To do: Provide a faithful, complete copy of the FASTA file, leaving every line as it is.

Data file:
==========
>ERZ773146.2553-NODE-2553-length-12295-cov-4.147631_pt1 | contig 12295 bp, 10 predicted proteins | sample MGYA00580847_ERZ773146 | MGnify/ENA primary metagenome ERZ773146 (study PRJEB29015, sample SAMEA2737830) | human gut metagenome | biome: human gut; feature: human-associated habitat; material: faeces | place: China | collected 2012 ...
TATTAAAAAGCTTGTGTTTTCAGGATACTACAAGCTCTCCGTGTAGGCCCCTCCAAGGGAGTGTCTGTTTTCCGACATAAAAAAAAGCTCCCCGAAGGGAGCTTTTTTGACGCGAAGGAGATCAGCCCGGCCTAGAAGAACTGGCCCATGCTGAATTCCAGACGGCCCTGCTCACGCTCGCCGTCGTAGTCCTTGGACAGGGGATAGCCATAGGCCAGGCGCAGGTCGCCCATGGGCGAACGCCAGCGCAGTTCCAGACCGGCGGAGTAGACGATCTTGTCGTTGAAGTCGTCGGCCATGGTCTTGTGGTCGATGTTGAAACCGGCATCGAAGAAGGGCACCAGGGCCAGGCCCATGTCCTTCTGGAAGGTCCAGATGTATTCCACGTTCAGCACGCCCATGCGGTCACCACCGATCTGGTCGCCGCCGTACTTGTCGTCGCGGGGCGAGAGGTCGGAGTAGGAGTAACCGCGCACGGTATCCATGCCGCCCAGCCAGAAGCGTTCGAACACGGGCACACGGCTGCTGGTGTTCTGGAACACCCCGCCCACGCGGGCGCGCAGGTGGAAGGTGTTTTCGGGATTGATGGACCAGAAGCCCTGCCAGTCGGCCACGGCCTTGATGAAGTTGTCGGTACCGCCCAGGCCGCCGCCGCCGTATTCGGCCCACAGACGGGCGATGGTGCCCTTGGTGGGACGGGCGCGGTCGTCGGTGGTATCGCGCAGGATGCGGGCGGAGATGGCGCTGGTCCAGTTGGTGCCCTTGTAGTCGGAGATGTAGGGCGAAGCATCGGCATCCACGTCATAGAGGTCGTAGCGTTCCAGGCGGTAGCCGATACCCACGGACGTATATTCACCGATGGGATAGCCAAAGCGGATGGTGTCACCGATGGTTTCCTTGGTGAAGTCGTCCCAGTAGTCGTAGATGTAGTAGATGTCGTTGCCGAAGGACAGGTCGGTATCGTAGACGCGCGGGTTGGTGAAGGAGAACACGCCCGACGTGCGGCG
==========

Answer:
>ERZ773146.2553-NODE-2553-length-12295-cov-4.147631_pt1 | contig 12295 bp, 10 predicted proteins | sample MGYA00580847_ERZ773146 | MGnify/ENA primary metagenome ERZ773146 (study PRJEB29015, sample SAMEA2737830) | human gut metagenome | biome: human gut; feature: human-associated habitat; material: faeces | place: China | collected 2012 ...
TATTAAAAAGCTTGTGTTTTCAGGATACTACAAGCTCTCCGTGTAGGCCCCTCCAAGGGAGTGTCTGTTTTCCGACATAAAAAAAAGCTCCCCGAAGGGAGCTTTTTTGACGCGAAGGAGATCAGCCCGGCCTAGAAGAACTGGCCCATGCTGAATTCCAGACGGCCCTGCTCACGCTCGCCGTCGTAGTCCTTGGACAGGGGATAGCCATAGGCCAGGCGCAGGTCGCCCATGGGCGAACGCCAGCGCAGTTCCAGACCGGCGGAGTAGACGATCTTGTCGTTGAAGTCGTCGGCCATGGTCTTGTGGTCGATGTTGAAACCGGCATCGAAGAAGGGCACCAGGGCCAGGCCCATGTCCTTCTGGAAGGTCCAGATGTATTCCACGTTCAGCACGCCCATGCGGTCACCACCGATCTGGTCGCCGCCGTACTTGTCGTCGCGGGGCGAGAGGTCGGAGTAGGAGTAACCGCGCACGGTATCCATGCCGCCCAGCCAGAAGCGTTCGAACACGGGCACACGGCTGCTGGTGTTCTGGAACACCCCGCCCACGCGGGCGCGCAGGTGGAAGGTGTTTTCGGGATTGATGGACCAGAAGCCCTGCCAGTCGGCCACGGCCTTGATGAAGTTGTCGGTACCGCCCAGGCCGCCGCCGCCGTATTCGGCCCACAGACGGGCGATGGTGCCCTTGGTGGGACGGGCGCGGTCGTCGGTGGTATCGCGCAGGATGCGGGCGGAGATGGCGCTGGTCCAGTTGGTGCCCTTGTAGTCGGAGATGTAGGGCGAAGCATCGGCATCCACGTCATAGAGGTCGTAGCGTTCCAGGCGGTAGCCGATACCCACGGACGTATATTCACCGATGGGATAGCCAAAGCGGATGGTGTCACCGATGGTTTCCTTGGTGAAGTCGTCCCAGTAGTCGTAGATGTAGTAGATGTCGTTGCCGAAGGACAGGTCGGTATCGTAGACGCGCGGGTTGGTGAAGGAGAACACGCCCGACGTGCGGCG